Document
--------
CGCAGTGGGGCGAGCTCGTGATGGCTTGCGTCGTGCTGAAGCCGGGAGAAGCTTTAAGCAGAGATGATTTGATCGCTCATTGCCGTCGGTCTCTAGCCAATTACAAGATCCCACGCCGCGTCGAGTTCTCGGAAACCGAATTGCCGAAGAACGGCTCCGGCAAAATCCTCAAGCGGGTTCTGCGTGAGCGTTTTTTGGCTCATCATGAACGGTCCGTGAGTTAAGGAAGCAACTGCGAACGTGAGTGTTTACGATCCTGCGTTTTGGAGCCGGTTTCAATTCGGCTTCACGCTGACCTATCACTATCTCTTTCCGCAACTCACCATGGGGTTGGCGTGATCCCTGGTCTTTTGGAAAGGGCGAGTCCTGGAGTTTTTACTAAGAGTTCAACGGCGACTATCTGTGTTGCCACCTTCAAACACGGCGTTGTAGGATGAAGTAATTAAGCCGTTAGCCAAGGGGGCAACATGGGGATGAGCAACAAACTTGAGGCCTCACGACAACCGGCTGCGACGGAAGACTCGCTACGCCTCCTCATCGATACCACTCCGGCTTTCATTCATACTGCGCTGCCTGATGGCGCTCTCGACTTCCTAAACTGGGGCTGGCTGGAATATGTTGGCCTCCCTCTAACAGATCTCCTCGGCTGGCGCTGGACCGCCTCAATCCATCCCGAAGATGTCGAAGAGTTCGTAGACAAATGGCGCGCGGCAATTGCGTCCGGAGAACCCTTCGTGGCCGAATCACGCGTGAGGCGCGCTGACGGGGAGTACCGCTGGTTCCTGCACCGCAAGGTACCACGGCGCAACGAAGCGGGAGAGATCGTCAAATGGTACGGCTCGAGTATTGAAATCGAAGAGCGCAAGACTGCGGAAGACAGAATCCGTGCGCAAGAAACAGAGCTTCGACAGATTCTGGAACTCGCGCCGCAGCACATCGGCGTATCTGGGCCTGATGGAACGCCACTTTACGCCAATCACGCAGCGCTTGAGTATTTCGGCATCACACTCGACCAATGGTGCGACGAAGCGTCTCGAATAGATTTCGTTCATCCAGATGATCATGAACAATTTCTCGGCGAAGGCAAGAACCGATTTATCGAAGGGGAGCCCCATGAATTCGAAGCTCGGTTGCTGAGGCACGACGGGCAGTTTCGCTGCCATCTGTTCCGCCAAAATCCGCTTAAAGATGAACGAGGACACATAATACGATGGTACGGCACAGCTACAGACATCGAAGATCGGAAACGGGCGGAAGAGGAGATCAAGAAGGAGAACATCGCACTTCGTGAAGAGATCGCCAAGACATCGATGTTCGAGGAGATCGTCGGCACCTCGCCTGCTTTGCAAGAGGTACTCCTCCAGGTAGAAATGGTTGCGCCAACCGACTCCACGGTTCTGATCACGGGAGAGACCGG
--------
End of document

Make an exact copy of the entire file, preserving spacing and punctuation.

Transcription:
CGCAGTGGGGCGAGCTCGTGATGGCTTGCGTCGTGCTGAAGCCGGGAGAAGCTTTAAGCAGAGATGATTTGATCGCTCATTGCCGTCGGTCTCTAGCCAATTACAAGATCCCACGCCGCGTCGAGTTCTCGGAAACCGAATTGCCGAAGAACGGCTCCGGCAAAATCCTCAAGCGGGTTCTGCGTGAGCGTTTTTTGGCTCATCATGAACGGTCCGTGAGTTAAGGAAGCAACTGCGAACGTGAGTGTTTACGATCCTGCGTTTTGGAGCCGGTTTCAATTCGGCTTCACGCTGACCTATCACTATCTCTTTCCGCAACTCACCATGGGGTTGGCGTGATCCCTGGTCTTTTGGAAAGGGCGAGTCCTGGAGTTTTTACTAAGAGTTCAACGGCGACTATCTGTGTTGCCACCTTCAAACACGGCGTTGTAGGATGAAGTAATTAAGCCGTTAGCCAAGGGGGCAACATGGGGATGAGCAACAAACTTGAGGCCTCACGACAACCGGCTGCGACGGAAGACTCGCTACGCCTCCTCATCGATACCACTCCGGCTTTCATTCATACTGCGCTGCCTGATGGCGCTCTCGACTTCCTAAACTGGGGCTGGCTGGAATATGTTGGCCTCCCTCTAACAGATCTCCTCGGCTGGCGCTGGACCGCCTCAATCCATCCCGAAGATGTCGAAGAGTTCGTAGACAAATGGCGCGCGGCAATTGCGTCCGGAGAACCCTTCGTGGCCGAATCACGCGTGAGGCGCGCTGACGGGGAGTACCGCTGGTTCCTGCACCGCAAGGTACCACGGCGCAACGAAGCGGGAGAGATCGTCAAATGGTACGGCTCGAGTATTGAAATCGAAGAGCGCAAGACTGCGGAAGACAGAATCCGTGCGCAAGAAACAGAGCTTCGACAGATTCTGGAACTCGCGCCGCAGCACATCGGCGTATCTGGGCCTGATGGAACGCCACTTTACGCCAATCACGCAGCGCTTGAGTATTTCGGCATCACACTCGACCAATGGTGCGACGAAGCGTCTCGAATAGATTTCGTTCATCCAGATGATCATGAACAATTTCTCGGCGAAGGCAAGAACCGATTTATCGAAGGGGAGCCCCATGAATTCGAAGCTCGGTTGCTGAGGCACGACGGGCAGTTTCGCTGCCATCTGTTCCGCCAAAATCCGCTTAAAGATGAACGAGGACACATAATACGATGGTACGGCACAGCTACAGACATCGAAGATCGGAAACGGGCGGAAGAGGAGATCAAGAAGGAGAACATCGCACTTCGTGAAGAGATCGCCAAGACATCGATGTTCGAGGAGATCGTCGGCACCTCGCCTGCTTTGCAAGAGGTACTCCTCCAGGTAGAAATGGTTGCGCCAACCGACTCCACGGTTCTGATCACGGGAGAGACCGG